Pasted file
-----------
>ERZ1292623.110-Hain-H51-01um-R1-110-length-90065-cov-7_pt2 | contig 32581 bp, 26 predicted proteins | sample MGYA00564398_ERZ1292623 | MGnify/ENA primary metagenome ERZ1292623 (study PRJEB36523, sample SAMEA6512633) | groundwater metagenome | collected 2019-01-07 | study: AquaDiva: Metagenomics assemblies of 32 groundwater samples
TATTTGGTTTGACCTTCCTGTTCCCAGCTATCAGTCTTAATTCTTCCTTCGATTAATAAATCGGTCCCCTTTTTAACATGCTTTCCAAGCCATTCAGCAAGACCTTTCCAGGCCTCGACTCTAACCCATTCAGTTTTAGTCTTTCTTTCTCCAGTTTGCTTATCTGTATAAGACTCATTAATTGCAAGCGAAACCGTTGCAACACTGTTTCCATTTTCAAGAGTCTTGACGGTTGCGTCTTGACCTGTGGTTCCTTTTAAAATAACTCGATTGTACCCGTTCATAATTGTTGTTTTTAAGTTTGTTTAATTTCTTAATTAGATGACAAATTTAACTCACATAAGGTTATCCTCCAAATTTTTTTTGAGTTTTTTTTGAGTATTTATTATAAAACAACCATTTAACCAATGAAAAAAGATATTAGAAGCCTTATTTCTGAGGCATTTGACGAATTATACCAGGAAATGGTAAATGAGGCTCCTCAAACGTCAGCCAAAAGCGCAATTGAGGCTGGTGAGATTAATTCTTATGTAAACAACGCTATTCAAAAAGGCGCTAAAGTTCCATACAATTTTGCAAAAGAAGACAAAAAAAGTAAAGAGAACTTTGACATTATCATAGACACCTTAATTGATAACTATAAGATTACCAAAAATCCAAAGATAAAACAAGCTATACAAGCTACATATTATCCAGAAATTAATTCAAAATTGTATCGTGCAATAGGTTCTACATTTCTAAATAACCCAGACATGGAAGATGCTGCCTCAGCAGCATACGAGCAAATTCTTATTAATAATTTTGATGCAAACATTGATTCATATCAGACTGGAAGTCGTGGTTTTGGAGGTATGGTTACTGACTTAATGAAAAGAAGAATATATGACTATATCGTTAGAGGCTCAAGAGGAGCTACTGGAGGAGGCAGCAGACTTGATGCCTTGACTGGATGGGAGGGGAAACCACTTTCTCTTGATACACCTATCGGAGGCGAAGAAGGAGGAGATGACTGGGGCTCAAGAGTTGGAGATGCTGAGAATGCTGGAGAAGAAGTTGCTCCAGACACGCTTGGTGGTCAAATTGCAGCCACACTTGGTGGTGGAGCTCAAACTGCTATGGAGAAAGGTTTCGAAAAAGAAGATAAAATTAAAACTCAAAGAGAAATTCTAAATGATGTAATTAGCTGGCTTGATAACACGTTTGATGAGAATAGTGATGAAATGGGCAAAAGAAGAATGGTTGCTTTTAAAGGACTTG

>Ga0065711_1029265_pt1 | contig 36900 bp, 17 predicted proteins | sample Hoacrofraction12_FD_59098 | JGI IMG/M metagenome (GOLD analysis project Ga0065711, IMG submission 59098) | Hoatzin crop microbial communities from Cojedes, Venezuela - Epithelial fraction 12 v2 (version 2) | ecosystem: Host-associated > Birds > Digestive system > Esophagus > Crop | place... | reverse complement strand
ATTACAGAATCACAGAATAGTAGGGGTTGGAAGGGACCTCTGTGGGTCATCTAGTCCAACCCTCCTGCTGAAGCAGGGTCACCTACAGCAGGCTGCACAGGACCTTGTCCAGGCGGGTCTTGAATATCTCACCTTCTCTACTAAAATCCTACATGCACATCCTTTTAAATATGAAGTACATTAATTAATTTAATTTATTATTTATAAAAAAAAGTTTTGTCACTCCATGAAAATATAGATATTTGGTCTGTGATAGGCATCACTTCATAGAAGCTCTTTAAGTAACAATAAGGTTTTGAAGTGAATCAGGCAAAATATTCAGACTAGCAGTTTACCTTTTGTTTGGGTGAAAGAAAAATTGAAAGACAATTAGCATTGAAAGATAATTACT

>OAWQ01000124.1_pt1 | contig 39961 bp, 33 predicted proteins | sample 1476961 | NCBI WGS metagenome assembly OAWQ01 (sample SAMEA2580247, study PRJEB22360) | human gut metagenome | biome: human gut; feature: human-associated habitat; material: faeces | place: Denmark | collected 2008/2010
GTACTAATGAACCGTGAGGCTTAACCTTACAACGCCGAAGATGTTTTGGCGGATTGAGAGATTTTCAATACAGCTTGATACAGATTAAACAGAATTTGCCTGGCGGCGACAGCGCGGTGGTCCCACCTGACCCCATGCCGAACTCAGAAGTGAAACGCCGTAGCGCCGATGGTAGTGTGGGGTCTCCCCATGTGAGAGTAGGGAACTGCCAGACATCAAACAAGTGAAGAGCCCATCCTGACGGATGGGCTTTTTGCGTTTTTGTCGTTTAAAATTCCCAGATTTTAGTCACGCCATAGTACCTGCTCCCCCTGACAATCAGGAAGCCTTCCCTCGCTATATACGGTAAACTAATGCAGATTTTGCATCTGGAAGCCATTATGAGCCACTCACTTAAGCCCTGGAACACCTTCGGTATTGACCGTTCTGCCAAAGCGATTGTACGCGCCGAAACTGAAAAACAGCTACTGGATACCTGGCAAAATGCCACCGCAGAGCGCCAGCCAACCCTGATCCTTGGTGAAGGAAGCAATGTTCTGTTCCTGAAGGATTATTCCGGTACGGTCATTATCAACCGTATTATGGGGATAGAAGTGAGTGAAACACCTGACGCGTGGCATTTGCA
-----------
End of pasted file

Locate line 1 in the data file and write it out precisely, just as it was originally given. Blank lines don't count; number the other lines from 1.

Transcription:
>ERZ1292623.110-Hain-H51-01um-R1-110-length-90065-cov-7_pt2 | contig 32581 bp, 26 predicted proteins | sample MGYA00564398_ERZ1292623 | MGnify/ENA primary metagenome ERZ1292623 (study PRJEB36523, sample SAMEA6512633) | groundwater metagenome | collected 2019-01-07 | study: AquaDiva: Metagenomics assemblies of 32 groundwater samples